I'm going to get a Master's in Artificial Intelligence, likely a PhD in Molecular Biology afterwards. I'm thinking I can do computer vision as a hobby while putting most of my energy toward understanding the big picture of cellular processes, because computer vision is something I can performance check. That's why I'm leaning towards Molecular Biology over AI even though I'll have years of research experience in AI.

The problem is that I want to know too much. I want to study Cell Signaling/regulation, Genomics, Molecular Biology/Biochemistry/Structural Biology, and disease during my PhD to do some interdisciplinary research in all of it. I want to develop computational data mining models that can take entire cellular systems into account.

Is it unheard of to fully specialize in two subfields during a PhD and associate my research topic to cancer later on in my PhD over 5-7 years? Or must I, for example, study a single new enzyme in an important pathway across various environments only in biochemistry?

Can you have a more general PhD that is still a successful contribution to the field? Say an analysis that studies an entire biochemical pathway from genetics through molecular biology to cancer if I have two committee members (one in each subfield)?

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    One step at a time. At this point of your career path, very early, focus is important in order for you simply to get to the next step. Many of us tend to have all sorts of things that attract us, so nothing unusual there, but prioritization is what saves us. Commented Jul 2, 2021 at 23:09

1 Answer 1


You say, "The problem is that I want to know too much." You don't want to know too much, but maybe you want to know too much all at once.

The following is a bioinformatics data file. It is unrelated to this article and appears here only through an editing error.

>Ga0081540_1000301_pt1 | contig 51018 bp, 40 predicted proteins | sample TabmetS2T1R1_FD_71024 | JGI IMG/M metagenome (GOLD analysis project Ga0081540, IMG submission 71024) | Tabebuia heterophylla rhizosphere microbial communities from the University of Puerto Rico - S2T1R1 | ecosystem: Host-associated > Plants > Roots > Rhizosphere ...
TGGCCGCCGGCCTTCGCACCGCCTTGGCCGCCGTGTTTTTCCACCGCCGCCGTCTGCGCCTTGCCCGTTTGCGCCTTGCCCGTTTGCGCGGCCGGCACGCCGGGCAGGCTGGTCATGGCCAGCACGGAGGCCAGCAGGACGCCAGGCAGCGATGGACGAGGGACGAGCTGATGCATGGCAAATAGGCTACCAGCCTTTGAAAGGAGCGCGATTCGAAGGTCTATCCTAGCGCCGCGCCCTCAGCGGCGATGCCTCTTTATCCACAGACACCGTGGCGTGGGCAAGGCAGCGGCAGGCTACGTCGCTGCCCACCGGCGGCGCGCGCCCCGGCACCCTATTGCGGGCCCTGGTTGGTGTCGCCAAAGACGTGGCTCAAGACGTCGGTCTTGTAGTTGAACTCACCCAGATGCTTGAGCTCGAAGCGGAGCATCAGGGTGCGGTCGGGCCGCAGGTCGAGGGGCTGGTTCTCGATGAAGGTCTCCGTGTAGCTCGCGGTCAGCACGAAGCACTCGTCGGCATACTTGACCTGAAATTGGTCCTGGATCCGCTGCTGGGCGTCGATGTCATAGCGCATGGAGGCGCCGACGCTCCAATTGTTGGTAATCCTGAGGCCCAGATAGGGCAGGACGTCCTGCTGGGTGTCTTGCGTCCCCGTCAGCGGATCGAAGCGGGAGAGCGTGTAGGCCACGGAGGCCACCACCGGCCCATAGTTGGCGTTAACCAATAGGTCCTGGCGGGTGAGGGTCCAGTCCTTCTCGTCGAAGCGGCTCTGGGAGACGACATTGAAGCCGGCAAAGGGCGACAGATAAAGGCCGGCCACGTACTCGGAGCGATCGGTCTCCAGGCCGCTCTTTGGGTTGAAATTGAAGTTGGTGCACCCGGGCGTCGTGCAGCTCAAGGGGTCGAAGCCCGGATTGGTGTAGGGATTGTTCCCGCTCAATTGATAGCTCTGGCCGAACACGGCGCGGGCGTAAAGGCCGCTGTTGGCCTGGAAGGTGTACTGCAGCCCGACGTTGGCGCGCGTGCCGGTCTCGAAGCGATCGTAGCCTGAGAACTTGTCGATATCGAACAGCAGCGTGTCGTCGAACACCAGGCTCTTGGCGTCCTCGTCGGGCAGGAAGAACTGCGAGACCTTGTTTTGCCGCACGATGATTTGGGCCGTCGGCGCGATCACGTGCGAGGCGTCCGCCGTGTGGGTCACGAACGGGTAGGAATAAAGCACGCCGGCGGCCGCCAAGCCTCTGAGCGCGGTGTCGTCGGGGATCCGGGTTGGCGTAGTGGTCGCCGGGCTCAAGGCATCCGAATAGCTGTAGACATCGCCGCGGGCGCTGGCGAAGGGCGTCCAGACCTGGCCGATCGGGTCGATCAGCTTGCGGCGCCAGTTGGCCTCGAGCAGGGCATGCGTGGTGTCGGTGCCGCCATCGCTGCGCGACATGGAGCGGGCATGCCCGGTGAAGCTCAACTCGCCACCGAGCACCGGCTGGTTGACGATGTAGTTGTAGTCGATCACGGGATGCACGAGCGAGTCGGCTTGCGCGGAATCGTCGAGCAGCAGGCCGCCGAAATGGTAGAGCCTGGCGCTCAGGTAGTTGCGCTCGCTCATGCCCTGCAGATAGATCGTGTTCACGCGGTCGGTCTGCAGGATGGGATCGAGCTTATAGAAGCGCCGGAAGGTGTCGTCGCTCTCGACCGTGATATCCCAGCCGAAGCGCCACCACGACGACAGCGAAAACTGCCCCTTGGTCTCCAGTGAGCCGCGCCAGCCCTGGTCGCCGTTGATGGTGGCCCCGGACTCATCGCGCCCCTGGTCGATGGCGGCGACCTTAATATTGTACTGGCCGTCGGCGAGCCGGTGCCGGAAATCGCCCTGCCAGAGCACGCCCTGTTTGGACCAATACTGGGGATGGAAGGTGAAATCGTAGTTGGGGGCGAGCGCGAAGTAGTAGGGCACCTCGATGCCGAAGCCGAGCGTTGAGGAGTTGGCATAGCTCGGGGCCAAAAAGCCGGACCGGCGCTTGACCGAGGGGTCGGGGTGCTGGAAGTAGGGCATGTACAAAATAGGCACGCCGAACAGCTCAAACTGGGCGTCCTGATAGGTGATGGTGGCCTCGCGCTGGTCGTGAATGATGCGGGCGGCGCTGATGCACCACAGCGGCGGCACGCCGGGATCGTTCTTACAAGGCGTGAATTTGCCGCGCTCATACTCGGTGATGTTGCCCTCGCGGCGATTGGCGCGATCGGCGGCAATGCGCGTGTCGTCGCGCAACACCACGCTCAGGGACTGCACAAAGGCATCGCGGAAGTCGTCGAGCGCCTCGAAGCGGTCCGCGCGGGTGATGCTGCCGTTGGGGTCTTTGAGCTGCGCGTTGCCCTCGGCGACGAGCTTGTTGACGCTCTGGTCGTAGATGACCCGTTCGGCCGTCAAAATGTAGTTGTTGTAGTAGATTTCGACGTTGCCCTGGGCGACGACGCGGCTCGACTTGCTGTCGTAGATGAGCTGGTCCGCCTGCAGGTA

If you are going to pursue a PhD in molecular biology, you owe it to yourself, your department, your research adviser, and whomever is providing financial support to focus you energy on learning that material and writing a fine thesis roughly within the usual time expected by your department. Most serious PhD students don't have much time for 'hobbies' outside of their coursework and research, but if you do, you could consider AI as your hobby for now.

There seem to be unexploited connections between molecular biology and AI, so it is worthwhile to look forward to exploring those connections at an appropriate time.

If you can't bear to let a major connection to AI wait until you finish a PhD in molecular biology, then maybe you should re-think the order of your concentrations. Both fields are developing rapidly. Will it be easier to catch up on recent developments in AI after your PhD in molecular biology? Or would it be easier to learn about recent developments in molecular biology after getting a PhD in AI?

I have some idea how much biology an AI a person would have to know in order to make worthwhile applications to molecular biology. But personally, I have no idea how much you would have to know about AI to exploit opportunities in molecular biology. So I have no advice about the best order of concentration.

As a starting place for you to make the best decision on your own, do you see how study "of a single new enzyme ..." would make successful exploitation of AI techniques more likely? Or maybe you can find a molecular biology department that is already deeply committed to using AI.

I have done a lot of work in applications of statistics and probability modeling to biology with only self-taught biology (not even a high school biology class). My impression is that it is easier for me to catch the essence of the necessary biology ad hoc than it is for biologists to catch the the essence of the required statistics or probability. (Some of my collaborators may disagree on that.)

  • Thank you so much for investing the time into your response. I'll be reading it a few times over as I continue to consider everything you have said.
    – Kulgurae
    Commented Mar 13, 2018 at 0:19

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